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Integrating the Americas: Lessons From Asia

By Kenneth W. Abbott and Gregory W. Bowman. Kenneth W. Abbott is a professor of law and commerce at Northwestern University and a specialist in international economic law. Gregory W. Bowman is a graduate of Northwestern University school of law. He will begin clerking for a federal circuit court judge in September. / July 26, 1994



NOW that the North American Free Trade Agreement (NAFTA) has come into effect, the United States has an unprecedented opportunity to create solid economic and political relations with the rest of its neighbors in the Western Hemisphere. From the Florida Keys and the Rio Grande to Tierra del Fuego, more nations have democratically elected governments and are implementing free-market reforms than at any time in memory. Thanks to President Bush's Enterprise for the Americas Initiative and the promise of NAFTA, leaders throughout Latin America are seeking closer economic relations with the US. The president of Chile, the nation most likely to be admitted to NAFTA, will visit Washington soon to press his country's case. Argentina and other countries await only a clearer indication of what they must do to qualify.

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Within Latin America, economic integration is proceeding rapidly, through bilateral free-trade agreements and a variety of subregional arrangements, such as the Southern Cone Common Market, or Mercosur, and the Andean Pact.

Indeed, the pace is accelerating. In May, the Andean nations agreed to create a free-trade zone by Jan. 1. In the week of June 13, at an economic summit, Mexico, Colombia, and Venezuela, soon to be joined by Ecuador, agreed to implement free trade over 10 years. Colombia announced a trade pact with the Caribbean Community, and Brazil continued to broker linkages between Mercosur and other subregional groups. More broadly, the final summit declaration established the goal of integrating these pacts into a Latin American Free Trade Area (LAFTA).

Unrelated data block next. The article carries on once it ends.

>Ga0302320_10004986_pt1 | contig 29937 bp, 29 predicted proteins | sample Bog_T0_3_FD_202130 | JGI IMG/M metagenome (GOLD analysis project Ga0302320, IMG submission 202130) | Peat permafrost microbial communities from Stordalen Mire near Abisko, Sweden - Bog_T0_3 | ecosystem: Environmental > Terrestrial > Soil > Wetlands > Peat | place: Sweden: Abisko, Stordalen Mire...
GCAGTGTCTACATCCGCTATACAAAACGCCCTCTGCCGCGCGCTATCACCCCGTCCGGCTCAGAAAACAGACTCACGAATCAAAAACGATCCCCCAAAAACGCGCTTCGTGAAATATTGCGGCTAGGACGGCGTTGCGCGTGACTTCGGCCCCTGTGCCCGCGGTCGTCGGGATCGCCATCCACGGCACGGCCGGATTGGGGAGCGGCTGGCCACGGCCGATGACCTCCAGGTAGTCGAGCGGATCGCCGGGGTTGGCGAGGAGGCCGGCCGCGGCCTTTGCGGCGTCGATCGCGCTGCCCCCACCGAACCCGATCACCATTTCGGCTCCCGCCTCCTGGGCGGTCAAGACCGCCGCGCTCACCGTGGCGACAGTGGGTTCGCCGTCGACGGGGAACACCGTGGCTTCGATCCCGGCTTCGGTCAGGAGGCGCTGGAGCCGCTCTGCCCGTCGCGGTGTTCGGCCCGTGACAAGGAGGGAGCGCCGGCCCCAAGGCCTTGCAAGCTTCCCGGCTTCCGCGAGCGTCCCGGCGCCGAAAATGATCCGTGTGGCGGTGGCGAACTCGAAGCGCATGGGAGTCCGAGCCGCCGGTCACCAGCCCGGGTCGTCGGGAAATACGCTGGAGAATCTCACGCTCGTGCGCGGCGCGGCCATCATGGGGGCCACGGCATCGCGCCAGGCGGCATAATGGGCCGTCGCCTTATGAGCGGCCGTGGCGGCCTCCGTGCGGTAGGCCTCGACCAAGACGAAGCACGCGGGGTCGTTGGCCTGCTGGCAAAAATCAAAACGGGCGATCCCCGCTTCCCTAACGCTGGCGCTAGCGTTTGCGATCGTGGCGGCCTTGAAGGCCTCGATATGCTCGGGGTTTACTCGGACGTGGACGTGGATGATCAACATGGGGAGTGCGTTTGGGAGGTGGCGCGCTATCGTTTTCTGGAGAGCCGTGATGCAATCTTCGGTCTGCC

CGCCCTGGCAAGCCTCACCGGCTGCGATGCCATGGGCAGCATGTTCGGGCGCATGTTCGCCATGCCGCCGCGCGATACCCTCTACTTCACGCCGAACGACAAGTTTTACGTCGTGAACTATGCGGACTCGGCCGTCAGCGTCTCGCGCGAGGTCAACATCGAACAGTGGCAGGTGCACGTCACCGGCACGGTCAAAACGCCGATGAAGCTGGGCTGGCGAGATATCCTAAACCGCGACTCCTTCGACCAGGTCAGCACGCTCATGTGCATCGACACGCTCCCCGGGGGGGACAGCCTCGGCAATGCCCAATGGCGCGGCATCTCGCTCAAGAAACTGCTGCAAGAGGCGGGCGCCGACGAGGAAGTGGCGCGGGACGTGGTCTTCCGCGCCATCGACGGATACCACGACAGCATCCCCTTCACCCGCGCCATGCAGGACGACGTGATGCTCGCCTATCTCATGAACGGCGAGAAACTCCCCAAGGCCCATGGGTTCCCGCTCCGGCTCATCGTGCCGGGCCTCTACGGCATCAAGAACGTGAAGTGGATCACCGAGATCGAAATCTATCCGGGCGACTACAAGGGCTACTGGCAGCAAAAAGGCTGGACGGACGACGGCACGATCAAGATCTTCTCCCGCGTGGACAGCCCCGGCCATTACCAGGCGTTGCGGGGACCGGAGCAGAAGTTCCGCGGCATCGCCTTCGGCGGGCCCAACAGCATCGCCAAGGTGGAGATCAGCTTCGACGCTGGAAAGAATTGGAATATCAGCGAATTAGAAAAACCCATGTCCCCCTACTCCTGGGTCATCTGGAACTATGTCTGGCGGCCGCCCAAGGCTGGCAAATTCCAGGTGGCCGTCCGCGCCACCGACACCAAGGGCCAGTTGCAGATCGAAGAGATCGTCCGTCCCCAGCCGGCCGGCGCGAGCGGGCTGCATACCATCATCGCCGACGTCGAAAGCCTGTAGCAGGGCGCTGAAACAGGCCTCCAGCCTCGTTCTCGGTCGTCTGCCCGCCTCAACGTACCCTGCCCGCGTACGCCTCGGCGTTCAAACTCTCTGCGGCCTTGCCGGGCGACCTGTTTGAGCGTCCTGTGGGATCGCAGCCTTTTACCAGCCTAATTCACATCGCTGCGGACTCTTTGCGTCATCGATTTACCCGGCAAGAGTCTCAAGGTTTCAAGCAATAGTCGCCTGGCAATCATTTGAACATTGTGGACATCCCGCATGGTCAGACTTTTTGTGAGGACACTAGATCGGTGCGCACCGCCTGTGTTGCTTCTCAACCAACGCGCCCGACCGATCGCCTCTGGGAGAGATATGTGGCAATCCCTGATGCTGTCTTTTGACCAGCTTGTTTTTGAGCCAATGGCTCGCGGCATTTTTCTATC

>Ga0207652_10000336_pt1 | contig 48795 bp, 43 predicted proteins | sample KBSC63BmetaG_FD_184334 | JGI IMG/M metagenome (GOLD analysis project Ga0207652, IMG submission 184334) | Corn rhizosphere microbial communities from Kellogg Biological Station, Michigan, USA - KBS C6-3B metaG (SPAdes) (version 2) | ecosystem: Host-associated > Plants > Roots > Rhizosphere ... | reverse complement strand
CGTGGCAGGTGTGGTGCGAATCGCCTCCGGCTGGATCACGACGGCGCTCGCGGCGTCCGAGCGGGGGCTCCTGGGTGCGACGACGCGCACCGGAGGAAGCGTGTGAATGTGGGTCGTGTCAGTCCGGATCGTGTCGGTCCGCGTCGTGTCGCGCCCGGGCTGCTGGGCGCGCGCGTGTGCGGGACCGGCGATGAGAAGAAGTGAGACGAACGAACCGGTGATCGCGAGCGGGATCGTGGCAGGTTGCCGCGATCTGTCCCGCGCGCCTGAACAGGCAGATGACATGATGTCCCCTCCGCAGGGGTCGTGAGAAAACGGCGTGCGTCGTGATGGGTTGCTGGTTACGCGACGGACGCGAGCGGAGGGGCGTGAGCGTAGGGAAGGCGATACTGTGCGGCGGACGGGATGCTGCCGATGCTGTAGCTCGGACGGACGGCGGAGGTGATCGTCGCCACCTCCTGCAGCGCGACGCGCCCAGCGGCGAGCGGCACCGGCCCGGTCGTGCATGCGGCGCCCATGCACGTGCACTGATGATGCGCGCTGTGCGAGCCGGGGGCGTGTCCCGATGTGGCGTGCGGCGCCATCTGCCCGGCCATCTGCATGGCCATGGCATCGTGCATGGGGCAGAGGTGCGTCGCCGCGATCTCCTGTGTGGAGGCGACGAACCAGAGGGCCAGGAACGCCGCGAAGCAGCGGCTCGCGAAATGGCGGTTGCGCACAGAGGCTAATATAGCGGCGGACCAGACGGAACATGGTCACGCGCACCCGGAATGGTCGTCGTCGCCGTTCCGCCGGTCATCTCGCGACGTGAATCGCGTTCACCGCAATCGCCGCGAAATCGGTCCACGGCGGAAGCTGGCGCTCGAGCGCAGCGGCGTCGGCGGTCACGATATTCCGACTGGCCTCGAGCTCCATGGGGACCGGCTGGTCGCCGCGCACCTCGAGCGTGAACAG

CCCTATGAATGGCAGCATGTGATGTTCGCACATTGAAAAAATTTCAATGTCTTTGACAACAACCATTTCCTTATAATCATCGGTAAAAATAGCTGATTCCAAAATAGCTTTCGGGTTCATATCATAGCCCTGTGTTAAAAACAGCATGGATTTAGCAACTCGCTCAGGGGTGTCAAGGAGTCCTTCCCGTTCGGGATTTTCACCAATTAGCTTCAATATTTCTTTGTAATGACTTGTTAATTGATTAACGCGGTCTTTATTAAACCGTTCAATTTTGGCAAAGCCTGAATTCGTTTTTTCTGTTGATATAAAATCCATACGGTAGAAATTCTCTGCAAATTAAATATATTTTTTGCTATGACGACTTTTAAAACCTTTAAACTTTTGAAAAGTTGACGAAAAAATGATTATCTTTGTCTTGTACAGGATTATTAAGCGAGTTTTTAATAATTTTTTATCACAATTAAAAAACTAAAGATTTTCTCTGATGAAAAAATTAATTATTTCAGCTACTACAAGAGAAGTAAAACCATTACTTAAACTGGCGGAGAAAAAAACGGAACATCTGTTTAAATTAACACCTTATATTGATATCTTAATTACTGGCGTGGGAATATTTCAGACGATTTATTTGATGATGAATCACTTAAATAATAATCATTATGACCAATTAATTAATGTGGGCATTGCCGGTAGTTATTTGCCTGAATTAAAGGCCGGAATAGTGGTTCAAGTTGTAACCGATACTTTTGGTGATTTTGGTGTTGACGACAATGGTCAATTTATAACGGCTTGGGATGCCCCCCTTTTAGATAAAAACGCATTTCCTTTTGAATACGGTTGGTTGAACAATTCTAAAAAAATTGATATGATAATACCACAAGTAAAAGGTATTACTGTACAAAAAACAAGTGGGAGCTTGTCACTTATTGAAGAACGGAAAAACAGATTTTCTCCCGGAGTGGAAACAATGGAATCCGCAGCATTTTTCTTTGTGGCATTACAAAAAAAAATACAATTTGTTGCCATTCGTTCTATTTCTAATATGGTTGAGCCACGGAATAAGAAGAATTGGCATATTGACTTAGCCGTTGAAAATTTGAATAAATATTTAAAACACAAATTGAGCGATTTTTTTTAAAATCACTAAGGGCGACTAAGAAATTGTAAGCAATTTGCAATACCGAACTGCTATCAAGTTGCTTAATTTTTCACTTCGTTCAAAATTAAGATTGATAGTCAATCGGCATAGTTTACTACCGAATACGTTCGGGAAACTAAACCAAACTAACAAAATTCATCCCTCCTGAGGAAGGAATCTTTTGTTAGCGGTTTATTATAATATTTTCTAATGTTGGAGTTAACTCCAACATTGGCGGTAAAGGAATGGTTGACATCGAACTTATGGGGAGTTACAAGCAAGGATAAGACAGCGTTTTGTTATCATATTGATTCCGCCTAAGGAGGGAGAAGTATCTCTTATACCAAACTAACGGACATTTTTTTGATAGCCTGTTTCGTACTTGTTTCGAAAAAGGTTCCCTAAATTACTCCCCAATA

The nations of the Hemisphere must not let this historic opportunity slip away. Reinforcing the current moves to democracy, free markets, and economic integration can help to raise the standard of living of the poor, often destitute people of Latin America and the Caribbean, produce greater security and stability in this traditionally volatile region, and alleviate the social pressures reflected in the recent Chiapas uprising. The US stands to benefit enormously, both economically and politically. It must continue to exercise leadership while respecting the sensitivities of its neighbors.

The Clinton administration has invited the democratically elected leaders of the Western Hemisphere to meet in Miami on Dec. 9 and 10 to discuss economic cooperation and democratic reforms. This ``summit of the Americas'' presents a unique chance to advance reform and integration. If the chance is not to be wasted, this meeting must be more than a photo opportunity.

Plans for the summit are still vague, but they seem quite modest. The assembled leaders are expected to adopt a final declaration and a program of research and consultation in the areas of trade and investment, democracy, and sustainable development.

The December summit would be more meaningful if it went beyond ad hoc declarations and created a substantial, ongoing institutional framework. It would be clearly premature to create a free-trade area, or anything resembling it. But recent Asian experience with economic integration shows that more-modest institutions can be valuable and politically workable.

We propose that the summit establish an American Forum for Economic Cooperation (in Spanish, Foro Americano por la Corporacion Economica, or FACE) as a vehicle for hemispheric integration. FACE is modeled on the Asia-Pacific Economic Cooperation forum (APEC), formed in 1989. APEC is familiar to Latin Americans, since Mexico is already a member and Chile will join later this year.